Word problem
A word problem is a question written in everyday language that requires maths to find the answer. For example, 'Oranges cost 69p a kilo. I pay for a kilo of oranges with a £1 coin. How much change will I get?'

Back to top


General Education Terms

7+
Selective entrance exam for entry at Year 3 to fee-paying independent schools.
13+
Selective entrance exam for entry to Year 9. This is used mostly for entrance to fee-paying independent schools.
Admissions Criteria
All schools have admissions criteria to decide which children get places. These vary from school to school. For example, they may give priority to those who have a sibling already at the school or who live closest to the school. It is wise to check admissions criteria before choosing your child’s secondary school.
Admissions Policy
Each Local Authority will have slightly different rules on how secondary education is allocated. It is advisable to check with your Local Authority when you apply for secondary education and submit the Common Application Form (CAF).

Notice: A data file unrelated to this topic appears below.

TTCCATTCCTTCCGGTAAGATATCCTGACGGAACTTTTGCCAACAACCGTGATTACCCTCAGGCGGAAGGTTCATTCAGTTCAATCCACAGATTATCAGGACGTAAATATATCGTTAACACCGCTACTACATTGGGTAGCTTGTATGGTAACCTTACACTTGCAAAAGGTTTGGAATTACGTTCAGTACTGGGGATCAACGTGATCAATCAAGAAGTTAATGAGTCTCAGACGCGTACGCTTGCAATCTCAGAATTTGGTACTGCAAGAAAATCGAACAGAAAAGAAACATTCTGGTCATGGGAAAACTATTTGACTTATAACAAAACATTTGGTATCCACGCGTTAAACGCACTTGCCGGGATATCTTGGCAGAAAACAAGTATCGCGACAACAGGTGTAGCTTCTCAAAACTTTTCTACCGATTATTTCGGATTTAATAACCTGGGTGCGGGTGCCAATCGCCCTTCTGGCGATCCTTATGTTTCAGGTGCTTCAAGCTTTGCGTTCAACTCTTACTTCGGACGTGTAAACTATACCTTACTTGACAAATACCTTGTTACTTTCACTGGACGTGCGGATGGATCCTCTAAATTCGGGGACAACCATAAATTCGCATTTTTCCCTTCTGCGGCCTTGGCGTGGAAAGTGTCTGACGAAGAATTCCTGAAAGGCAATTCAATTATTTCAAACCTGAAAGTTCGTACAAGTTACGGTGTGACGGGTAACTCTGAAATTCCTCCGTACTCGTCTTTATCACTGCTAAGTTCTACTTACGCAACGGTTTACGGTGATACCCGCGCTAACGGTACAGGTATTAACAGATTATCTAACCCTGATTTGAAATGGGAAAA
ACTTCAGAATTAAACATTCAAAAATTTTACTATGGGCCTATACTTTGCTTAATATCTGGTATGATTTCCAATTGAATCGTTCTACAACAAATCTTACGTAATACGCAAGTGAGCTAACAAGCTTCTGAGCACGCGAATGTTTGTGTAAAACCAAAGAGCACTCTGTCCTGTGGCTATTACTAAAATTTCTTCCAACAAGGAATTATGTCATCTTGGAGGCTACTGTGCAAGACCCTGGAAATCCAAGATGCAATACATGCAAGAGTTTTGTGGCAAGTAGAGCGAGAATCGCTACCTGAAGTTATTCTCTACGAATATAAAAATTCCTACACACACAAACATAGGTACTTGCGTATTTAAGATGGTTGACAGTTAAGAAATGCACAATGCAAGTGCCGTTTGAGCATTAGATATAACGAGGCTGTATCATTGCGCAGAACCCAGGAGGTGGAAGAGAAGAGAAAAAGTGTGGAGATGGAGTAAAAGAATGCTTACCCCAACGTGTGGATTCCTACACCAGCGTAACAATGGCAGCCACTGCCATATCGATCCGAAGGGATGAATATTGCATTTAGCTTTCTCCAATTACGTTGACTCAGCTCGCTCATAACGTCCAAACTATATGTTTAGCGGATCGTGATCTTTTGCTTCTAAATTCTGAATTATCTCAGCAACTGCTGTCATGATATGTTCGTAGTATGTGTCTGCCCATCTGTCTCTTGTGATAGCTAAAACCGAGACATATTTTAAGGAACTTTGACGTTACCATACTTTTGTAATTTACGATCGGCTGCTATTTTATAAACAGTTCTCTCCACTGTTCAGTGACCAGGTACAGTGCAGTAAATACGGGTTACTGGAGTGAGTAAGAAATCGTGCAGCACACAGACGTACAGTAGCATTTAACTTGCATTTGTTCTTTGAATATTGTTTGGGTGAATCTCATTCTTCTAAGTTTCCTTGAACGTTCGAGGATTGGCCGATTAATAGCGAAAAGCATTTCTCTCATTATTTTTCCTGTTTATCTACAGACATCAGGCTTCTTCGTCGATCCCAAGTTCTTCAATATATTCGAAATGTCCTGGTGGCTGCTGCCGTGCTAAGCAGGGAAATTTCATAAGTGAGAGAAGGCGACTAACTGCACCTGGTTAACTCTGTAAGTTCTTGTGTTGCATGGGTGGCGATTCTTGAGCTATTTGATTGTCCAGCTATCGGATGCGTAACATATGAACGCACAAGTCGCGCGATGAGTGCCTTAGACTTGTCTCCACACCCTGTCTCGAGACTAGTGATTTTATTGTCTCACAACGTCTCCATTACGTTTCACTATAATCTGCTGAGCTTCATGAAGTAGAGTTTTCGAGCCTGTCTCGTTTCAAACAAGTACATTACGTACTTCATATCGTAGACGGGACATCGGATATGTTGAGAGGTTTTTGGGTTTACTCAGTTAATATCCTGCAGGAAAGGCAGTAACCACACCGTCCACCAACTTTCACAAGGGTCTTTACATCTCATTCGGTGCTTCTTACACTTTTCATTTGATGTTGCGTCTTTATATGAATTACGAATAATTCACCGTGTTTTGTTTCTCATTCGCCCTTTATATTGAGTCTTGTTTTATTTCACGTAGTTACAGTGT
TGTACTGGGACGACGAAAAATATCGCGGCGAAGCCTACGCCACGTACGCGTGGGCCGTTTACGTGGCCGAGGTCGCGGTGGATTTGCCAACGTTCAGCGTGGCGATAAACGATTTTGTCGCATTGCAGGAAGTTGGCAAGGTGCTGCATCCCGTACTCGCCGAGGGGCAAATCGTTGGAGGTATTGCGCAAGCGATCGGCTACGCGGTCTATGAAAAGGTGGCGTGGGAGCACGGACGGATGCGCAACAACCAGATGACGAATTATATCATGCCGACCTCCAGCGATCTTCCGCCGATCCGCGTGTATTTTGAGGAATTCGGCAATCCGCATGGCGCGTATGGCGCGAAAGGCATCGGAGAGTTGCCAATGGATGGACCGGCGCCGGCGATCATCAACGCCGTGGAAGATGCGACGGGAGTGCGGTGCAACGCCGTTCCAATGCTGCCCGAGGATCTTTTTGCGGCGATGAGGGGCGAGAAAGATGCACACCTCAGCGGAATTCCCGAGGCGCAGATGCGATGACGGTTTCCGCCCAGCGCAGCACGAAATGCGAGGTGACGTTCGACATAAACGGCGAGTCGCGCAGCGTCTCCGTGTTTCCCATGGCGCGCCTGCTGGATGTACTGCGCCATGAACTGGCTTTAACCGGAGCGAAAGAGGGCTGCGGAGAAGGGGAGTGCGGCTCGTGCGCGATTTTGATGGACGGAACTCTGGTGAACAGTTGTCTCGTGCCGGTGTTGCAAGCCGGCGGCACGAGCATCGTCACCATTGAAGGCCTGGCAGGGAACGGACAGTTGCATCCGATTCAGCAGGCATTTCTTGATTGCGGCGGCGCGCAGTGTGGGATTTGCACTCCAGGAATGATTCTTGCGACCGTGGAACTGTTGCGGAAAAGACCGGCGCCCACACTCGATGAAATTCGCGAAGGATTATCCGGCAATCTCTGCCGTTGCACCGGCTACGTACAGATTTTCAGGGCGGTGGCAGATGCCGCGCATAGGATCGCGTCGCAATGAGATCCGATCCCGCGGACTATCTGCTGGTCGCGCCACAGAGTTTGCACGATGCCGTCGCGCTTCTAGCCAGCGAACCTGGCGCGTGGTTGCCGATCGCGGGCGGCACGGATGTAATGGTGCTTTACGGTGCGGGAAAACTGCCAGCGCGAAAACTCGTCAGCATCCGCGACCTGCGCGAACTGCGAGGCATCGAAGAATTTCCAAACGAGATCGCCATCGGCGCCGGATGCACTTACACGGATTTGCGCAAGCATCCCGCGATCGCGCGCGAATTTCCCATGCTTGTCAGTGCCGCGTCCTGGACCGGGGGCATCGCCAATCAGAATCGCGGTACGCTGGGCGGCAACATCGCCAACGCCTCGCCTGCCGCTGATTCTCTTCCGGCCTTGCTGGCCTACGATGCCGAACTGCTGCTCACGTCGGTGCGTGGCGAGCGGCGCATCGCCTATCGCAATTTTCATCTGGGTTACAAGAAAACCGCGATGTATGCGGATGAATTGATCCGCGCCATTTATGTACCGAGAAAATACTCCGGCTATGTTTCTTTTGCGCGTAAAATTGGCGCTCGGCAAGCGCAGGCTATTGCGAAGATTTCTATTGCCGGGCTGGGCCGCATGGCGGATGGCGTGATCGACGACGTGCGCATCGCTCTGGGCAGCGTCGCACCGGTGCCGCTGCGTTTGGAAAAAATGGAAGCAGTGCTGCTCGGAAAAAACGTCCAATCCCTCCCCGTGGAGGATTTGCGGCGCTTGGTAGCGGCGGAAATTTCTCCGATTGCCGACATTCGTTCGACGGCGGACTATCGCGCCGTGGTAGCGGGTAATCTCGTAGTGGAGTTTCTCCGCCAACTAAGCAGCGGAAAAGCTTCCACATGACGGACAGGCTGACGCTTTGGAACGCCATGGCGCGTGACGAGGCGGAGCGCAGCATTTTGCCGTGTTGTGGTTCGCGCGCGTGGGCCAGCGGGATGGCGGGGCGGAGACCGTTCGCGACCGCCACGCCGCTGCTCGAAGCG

Academy
Academy schools are state-funded schools in England that are directly funded by the Department of Education and are independent of Local Authority control.
Appeals
If your child fails to gain a place at the school of your choice, you can appeal against the decision. For more information, visit: www.gov.uk/schools-admissions/appealing-a-school’s decision
CAF
The Common Application Form or CAF is the form used for entrance to all state secondary schools. School choices are made at the beginning of Year 6.
CATs
Cognitive Abilities Tests (CATs) are a cognitive assessment that tests verbal reasoning, non-verbal reasoning, maths and vocabulary and provides a standardised score that shows how your child has performed against a national average.
Catchment Area
A school catchment area is the geographic area from which children are eligible to attend a local school. Those who live closest will be more likely to gain a place.
CE
The Common Entrance Exam (CE) is used by many independent schools to select pupils for entry. Children sit the exam when they are in Year 8. The core subjects tested are English, Maths and Science, but other subjects may be tested at the discretion of the school.
DBS
The Criminal Records Bureau (CRB) and the Independent Safeguarding Authority (ISA) have merged to become the Disclosure and Barring Service (DBS). Criminal Records Bureau checks are now called DBS checks. For more details: https://www.gov.uk/government/organisations/disclosure-and-barring-service.
Equal preference system